I didn’t watch the actual speech because to see Trump acting the role of President reminds me of the grim fact that as of November 9, all my books about American politics and presidents are now tissue paper, worthless, just as the office itself is a farce, because this guy – and all the uninformed who voted for him, not caring about their fellow man or their fellow woman – have reduced the whole office to a comedy sketch. This may not be such a bad thing, because everyone has made too much of the role of President, but I still feel badly about all those books being so devalued.

One day after the inaugural, we got the first appearance of Trump’s Press Secretary in the actual Press Room. He held a long, informed Q and A with the members of the press, talked about how to make things work more efficiently, and outlined his methodology of attaching the job.

Joke! (Note to Trumps: this means that the previous paragraph was a joke and fake-out; it didn’t happen).

In fact, Sean Spicer stormed in and ranted for five minutes about how the press lied about the size of the crowd at the inaugural. Then Spicer himself lied, saying said the crowd was the greatest in history, certainly bigger than the crowd for Obama. He then warned the press that they’re on notice to stop putting out any stories that the Big Orange Baby is anything other than the greatest baby in the world – also a terrific dancer, musician, lover, jouster, and falconer. If you say otherwise, your head will appear on a spike on London Bridge. (For Trumps: this is a joke and comparison I’m drawing here; comparing Trump to Henry the VIII of England, who was notoriously thin-skinned about his achievements and popularity).

When questioned about Spicer’s lies the next day by Chuck Todd of NBC, Kellyanne Conway-Goebbels said, “He wasn’t lying; he was giving alternative facts.” The rest of her interview, when it came to discussing the press, included lines like “we let the press in,” “we allowed the press to cover the President,” and so on. (For Trumps: I am not supporting but decrying this woman as sorrowfully confused about democracy).

Okay, so where does all this put us? Well, as I said, we are in for the ride of our lives. And in for the job of our lives. Aye, there’s the rub. See, in my view, to survive this thing there are certain actions we must take. We must actually do something. I know that’s hard for American voters to imagine, but it’s the new reality.  Doing stuff.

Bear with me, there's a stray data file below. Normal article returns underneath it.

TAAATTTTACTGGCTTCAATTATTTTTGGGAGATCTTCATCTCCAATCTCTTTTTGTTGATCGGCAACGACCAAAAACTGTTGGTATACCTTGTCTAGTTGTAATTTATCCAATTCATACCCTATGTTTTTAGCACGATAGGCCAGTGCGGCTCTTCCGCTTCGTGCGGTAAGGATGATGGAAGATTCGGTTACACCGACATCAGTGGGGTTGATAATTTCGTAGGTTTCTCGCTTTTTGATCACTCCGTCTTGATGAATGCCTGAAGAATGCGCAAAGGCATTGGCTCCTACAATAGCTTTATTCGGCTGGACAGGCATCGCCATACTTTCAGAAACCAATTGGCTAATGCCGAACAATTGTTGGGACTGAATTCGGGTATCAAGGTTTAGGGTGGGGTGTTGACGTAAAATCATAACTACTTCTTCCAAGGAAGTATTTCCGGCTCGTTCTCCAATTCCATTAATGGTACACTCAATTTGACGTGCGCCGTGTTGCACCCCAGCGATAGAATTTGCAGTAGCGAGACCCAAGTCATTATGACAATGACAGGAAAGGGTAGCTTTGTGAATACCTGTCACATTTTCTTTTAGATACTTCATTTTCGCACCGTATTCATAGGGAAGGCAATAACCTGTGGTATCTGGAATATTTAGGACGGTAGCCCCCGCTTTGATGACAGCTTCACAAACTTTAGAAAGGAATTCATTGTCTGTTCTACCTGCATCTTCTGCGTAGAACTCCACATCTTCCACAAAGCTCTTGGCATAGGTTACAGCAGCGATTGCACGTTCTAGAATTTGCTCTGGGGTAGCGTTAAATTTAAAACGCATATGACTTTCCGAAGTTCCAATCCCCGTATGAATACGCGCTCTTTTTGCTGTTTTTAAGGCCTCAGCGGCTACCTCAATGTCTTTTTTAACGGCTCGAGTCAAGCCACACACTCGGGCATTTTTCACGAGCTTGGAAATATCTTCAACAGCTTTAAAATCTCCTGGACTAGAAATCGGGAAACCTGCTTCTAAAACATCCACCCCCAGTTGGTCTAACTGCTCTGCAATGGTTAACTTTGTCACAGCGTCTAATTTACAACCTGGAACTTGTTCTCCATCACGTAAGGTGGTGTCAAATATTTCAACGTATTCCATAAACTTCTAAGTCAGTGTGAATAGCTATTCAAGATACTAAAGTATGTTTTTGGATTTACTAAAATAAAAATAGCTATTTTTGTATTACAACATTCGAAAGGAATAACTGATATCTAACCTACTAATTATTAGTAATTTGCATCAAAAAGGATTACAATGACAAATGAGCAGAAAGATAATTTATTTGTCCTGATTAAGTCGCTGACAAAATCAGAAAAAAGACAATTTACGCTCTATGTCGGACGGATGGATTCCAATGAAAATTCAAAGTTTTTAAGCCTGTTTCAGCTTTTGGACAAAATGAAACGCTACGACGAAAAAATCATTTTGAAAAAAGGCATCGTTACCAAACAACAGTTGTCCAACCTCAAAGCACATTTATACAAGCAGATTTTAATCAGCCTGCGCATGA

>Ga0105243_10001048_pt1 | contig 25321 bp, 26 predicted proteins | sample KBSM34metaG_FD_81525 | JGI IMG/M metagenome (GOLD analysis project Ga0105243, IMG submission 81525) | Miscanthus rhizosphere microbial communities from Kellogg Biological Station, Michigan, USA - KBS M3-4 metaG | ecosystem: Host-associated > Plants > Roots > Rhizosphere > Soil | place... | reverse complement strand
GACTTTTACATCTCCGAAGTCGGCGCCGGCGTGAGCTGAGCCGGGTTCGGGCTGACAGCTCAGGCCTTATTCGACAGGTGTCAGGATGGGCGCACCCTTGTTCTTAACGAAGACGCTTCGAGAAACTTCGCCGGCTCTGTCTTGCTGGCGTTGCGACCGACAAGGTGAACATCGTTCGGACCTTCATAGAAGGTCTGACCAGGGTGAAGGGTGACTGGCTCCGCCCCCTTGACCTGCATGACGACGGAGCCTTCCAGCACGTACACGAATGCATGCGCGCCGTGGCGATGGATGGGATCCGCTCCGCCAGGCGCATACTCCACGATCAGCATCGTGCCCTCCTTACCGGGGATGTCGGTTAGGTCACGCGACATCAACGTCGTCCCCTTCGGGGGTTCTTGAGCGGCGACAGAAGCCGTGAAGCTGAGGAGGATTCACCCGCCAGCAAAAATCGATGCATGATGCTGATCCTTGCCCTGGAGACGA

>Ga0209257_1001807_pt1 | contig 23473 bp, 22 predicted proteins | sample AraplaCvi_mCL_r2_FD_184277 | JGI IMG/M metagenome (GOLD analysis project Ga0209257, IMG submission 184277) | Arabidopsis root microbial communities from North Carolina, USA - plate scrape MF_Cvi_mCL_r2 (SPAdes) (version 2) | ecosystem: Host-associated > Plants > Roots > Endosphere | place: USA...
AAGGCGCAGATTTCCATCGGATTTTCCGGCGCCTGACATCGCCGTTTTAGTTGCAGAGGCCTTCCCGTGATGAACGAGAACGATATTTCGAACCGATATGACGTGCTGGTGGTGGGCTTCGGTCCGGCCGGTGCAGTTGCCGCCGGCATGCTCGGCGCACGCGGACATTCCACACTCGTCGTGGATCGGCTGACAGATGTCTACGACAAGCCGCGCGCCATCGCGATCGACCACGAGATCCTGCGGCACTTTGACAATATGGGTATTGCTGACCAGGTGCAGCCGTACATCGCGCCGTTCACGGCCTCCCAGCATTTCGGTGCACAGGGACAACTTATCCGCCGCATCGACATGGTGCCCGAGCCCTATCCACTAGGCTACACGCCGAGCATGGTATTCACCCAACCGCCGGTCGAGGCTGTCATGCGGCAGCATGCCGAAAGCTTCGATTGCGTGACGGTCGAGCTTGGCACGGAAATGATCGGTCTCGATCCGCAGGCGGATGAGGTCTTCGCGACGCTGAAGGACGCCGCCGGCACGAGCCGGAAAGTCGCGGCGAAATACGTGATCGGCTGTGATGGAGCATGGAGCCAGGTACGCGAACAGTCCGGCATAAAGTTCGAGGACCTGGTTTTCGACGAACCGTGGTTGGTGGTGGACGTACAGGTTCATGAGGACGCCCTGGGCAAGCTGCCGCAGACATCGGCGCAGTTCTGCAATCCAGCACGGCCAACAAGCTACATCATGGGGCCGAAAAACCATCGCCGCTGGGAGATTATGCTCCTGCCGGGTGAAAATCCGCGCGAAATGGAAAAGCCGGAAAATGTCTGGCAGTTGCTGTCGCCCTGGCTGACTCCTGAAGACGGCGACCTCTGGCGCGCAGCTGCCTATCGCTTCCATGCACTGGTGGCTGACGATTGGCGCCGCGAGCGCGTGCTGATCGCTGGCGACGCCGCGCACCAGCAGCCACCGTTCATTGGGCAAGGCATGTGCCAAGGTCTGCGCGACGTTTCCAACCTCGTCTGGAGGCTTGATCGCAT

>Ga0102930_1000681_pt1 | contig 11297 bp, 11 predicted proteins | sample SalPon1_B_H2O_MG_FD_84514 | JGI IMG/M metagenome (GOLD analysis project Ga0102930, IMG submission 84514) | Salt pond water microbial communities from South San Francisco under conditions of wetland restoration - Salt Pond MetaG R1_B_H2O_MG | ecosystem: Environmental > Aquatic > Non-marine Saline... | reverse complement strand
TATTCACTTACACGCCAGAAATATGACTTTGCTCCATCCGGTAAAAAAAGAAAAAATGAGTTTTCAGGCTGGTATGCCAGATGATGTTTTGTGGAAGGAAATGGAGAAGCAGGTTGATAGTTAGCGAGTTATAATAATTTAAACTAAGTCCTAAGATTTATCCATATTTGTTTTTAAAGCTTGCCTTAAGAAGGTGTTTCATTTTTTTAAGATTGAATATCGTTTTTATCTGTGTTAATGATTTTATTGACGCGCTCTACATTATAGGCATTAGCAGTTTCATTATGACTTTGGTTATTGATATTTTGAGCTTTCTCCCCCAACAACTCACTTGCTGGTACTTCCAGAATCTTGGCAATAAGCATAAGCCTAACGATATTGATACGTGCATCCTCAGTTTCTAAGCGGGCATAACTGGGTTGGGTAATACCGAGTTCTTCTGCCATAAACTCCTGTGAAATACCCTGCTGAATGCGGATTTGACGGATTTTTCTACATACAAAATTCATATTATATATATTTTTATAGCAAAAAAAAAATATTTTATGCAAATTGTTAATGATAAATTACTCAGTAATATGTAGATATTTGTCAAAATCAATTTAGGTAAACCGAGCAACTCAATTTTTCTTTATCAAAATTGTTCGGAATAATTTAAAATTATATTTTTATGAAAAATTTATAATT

Fortunately, a good step in the right direction was taken yesterday.

Yesterday, millions of women, men, and children in the United States and around the world took to the streets to protest Trump and his policies, particularly as they relate to human beings. I don’t know what this will do, exactly, but I think it’s a great practice, because we have to get into the habit of telling the government of the United States to fuck off. That’s the job I’m talking about. People like mealy mouthed hyper glib hyper-privileged Betsy Devos needs to be told to fuck off. This guy Sean Spicer, red-faced and hysterical sell-out that he is, needs to be told to fuck off. Kellyanne Conway as well. So does Exxon Mobil’s Secretary of State, Rex Tillerson. Jeff Sessions could do with being told to fuck off all day, and twice as much on weekends. In other words, this is the worst cabinet ever appointed in the history of the Republic, and I think we start right off not by bowing and scraping to the idea of the usual honeymoon period and “give them a chance”, but simply fight back from the get-go. 

Why not? You know what they’re going to do because we’ve done something they haven’t done – something the people who wrote the inaugural don’t do, something Trump doesn’t do, something his glib flak-catchers don’t do -- and that's read history books. So we know how this goes. And we’ve done something else they haven’t done: we’ve observed things, even in the last few days. So we know that fighting back, or hitting them with a brick, is the appropriate response. As General Mattis himself might say, don’t give them any quarter.

Yes, it’s highly possible that Trump the devil turns out to be no more threatening than Warren Harding, whom he resembles in so many ways, right down to the Jesus preaching VP and the corrupt cabinet, to say nothing of the popular college prof liberal who preceded him. It’s also possible he could turn out to be the last President of a relatively free and un-nuked America. But why wait to find out which one comes true? I say go after him from the get-go. He’s told us what he’s all about, over thirty years in the public eye and two years on the campaign trail. We know all we need to know. You don’t give a honeymoon period to a rapist.

That’s our ride. That’s what we’re in for. I hope we’re up for it. It’s a cinch that the glib smoothies that Trump has sunk into these super-powerful jobs aren’t up for their jobs. Let’s hope we’re up to ours.


  Sometimes Trump accidentally gives us real, hardcore truth. I don’t mean about himself – in fact, he is remarkably transparent about his o...